Most Active Stories
- Rosetta: Space probe drops robotic lander on comet 67P
- Report: NC 4th in Nation For School Shootings Since Newtown Tragedy
- Meet the Artist: Watercolor Painter Alexis Lavine
- McCrory Pushes Tax Credits At Opening For Company That Hasn't Used Them
- UNCSA's "Dying For It," Tiny House Expedition, Jeremy B. Jones, and Piedmont Triad Jazz Orchestra
House of Spirits controversy
Fri February 28, 2014
The House of the Spirits Will Stay at Watauga High School
Watauga County School Board members settled the debate over a controversial book with a split decision.
Thursday evening, February 27, about 200 people filled Courtroom 1 in the Watauga County Court House. They listened to the final appeals for and against the book, The House of the Spirits. Written in 1982 by the award-winning Chilean author Isabel Allende, it follows three generations of one family as they deal with the Chilean Revolution. This is the selected reading for the Sophomore Honors English class at Watauga High School.
Parental consent is required for this course. But Chastity Lesesne feels the book is inappropriate for 15 and 16- year- olds. “This book is saturated with sexually explicit material that is confirmed to create images in our students’ minds and is intentionally distributed to students without review,” said Lesesne.
Last year, Lesesne signed the consent form for her son to read the book. But after reading it herself, she decided it was too graphic. She wants the book removed from the curriculum but available in the school’s library. Last September, she formally requested the Watauga Board of Education take it off the required reading list for all sophomore honors English students. She believes it contradicts numerous school policies.
“Watauga High School takes steps to block questionable content. Watauga policy exists to prevent sexual or violent lyrics in pregame music. From Watauga policy, video resources, any PG-13 or R requires prior approval from principal or parent," explains Lesesne. "Yet this book, The House of the Spirits, is required with no analysis of inappropriate sexual content or the impact on students and no principal or parent review is required.”
Sophomores have alternatives to this book. They can read Moby Dick, take a different English class or take honors English online. Also, the North Carolina Department of Public Instruction lists The House of the Spirits as appropriate reading for sophomores in our state.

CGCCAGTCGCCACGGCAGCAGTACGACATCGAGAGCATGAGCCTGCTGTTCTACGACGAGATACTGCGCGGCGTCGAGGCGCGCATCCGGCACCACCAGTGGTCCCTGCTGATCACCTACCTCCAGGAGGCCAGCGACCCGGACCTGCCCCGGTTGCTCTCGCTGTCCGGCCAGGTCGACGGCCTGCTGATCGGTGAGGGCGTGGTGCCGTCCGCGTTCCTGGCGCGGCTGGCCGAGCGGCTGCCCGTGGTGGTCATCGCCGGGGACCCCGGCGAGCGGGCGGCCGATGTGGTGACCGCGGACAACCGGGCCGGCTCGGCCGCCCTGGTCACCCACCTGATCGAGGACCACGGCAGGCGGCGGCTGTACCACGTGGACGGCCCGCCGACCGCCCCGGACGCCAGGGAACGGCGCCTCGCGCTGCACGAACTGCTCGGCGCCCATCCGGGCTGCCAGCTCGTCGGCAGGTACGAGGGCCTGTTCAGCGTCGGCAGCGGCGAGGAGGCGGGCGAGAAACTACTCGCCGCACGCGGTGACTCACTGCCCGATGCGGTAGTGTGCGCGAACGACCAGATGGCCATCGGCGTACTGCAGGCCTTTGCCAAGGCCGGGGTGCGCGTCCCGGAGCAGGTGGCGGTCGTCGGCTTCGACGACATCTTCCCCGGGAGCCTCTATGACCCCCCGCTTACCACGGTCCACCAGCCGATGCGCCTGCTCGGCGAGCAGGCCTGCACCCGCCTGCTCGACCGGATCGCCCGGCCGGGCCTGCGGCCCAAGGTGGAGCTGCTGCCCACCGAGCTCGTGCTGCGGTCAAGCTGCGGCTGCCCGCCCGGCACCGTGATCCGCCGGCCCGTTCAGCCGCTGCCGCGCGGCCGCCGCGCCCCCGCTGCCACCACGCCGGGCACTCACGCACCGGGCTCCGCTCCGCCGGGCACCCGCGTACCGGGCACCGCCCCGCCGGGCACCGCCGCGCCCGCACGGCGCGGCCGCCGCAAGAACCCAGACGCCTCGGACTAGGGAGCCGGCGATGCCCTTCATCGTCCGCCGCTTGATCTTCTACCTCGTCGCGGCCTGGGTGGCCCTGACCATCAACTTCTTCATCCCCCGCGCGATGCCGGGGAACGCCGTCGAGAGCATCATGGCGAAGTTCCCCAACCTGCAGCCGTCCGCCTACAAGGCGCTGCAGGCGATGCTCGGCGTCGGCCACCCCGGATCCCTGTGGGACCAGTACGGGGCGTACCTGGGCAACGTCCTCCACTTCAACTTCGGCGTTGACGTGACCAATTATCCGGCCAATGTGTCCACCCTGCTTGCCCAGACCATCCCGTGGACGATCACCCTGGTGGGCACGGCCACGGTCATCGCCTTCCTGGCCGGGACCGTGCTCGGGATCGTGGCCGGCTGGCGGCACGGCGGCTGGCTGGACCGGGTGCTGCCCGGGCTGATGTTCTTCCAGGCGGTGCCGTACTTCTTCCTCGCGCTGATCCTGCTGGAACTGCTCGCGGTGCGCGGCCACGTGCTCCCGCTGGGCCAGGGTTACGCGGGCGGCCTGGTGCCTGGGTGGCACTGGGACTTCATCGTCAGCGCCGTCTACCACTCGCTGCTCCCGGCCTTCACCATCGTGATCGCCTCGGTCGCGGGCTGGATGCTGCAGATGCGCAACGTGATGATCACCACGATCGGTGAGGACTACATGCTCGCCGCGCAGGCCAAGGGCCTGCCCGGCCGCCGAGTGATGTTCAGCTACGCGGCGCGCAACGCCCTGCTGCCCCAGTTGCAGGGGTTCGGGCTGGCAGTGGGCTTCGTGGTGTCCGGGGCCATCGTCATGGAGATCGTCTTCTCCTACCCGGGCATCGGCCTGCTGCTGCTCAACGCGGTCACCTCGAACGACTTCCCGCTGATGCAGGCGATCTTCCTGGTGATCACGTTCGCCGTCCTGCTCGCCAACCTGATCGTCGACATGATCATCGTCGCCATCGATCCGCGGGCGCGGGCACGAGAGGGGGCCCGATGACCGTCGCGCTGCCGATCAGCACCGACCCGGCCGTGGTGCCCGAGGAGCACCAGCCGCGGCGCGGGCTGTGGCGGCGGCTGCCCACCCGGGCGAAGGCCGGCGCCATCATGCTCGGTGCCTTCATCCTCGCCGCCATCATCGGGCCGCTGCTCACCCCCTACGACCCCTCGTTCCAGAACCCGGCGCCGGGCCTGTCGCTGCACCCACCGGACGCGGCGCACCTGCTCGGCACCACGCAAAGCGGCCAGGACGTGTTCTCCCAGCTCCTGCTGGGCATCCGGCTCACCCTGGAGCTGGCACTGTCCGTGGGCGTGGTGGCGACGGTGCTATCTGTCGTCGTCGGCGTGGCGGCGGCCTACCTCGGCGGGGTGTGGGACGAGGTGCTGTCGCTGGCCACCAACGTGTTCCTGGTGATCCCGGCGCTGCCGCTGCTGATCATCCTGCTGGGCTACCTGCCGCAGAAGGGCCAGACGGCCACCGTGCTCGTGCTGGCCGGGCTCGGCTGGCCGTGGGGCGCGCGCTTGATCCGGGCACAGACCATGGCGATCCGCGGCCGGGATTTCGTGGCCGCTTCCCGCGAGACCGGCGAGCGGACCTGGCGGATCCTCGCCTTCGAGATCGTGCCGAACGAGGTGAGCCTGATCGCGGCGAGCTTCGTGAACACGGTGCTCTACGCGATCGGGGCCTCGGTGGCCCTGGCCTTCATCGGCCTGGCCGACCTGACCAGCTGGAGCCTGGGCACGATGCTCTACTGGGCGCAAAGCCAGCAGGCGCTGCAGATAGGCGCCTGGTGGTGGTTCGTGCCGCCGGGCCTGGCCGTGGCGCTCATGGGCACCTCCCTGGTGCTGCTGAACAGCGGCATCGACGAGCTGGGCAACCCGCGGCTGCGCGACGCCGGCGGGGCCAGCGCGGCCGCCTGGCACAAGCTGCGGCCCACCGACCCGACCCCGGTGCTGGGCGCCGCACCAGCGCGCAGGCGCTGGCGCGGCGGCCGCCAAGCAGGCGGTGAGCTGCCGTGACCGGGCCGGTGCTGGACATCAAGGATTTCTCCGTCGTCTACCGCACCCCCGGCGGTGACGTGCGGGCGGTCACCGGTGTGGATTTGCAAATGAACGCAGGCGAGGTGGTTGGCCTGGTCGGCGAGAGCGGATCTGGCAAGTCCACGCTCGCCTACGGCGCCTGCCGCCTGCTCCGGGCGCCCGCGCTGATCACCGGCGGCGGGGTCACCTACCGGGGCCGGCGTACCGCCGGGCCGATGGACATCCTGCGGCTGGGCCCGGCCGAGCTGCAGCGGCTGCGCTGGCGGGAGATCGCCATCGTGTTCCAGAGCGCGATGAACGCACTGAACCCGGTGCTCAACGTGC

Mary Kent Whitaker is a 30-year veteran English teacher. She says the book teaches students how to critically think through difficult issues. “This book has been vetted extensively. It passes the test for appropriateness for the Honors sophomore curriculum.”
Whitaker first taught this book during the 2012-2013 academic year. But Lesesne’s protest stopped her from teaching it this year. Thursday night, she reminded the board the disturbing material in The House of the Spirits is minimal. “One percent of the entire text these excerpts contain violent and sexual content. If you remove it from the curriculum even if you leave it in the library, you’ve gone against rock solid evidence from North Carolina and other education experts who deem the book appropriate for honors sophomores and not pornographic," said Whitaker.
She added, "With two years of data, you can see that 93% of students either read the House of Spirits or desire to read it. It represents the support and permission of 300-400 parents.”
The meeting was held in the Watauga County Court because earlier in the week, several teachers at Watauga High School reported receiving threatening letters for wanting to keep The House of the Spirits in the sophomore honors English curriculum. Boone police are investigating.
Thursday evening during a special meeting, members of the Watauga County School Board finally settled the controversy. With a vote of 3-to-2, they decided to keep The House of the Spirits in the curriculum for sophomore honors English. School board members Ron Henries, Brenda Reese and Barbara Kinsey voted to retain the book. Board members Chair Lee Warren and Vice Chair Delora Hodges voted against keeping the book.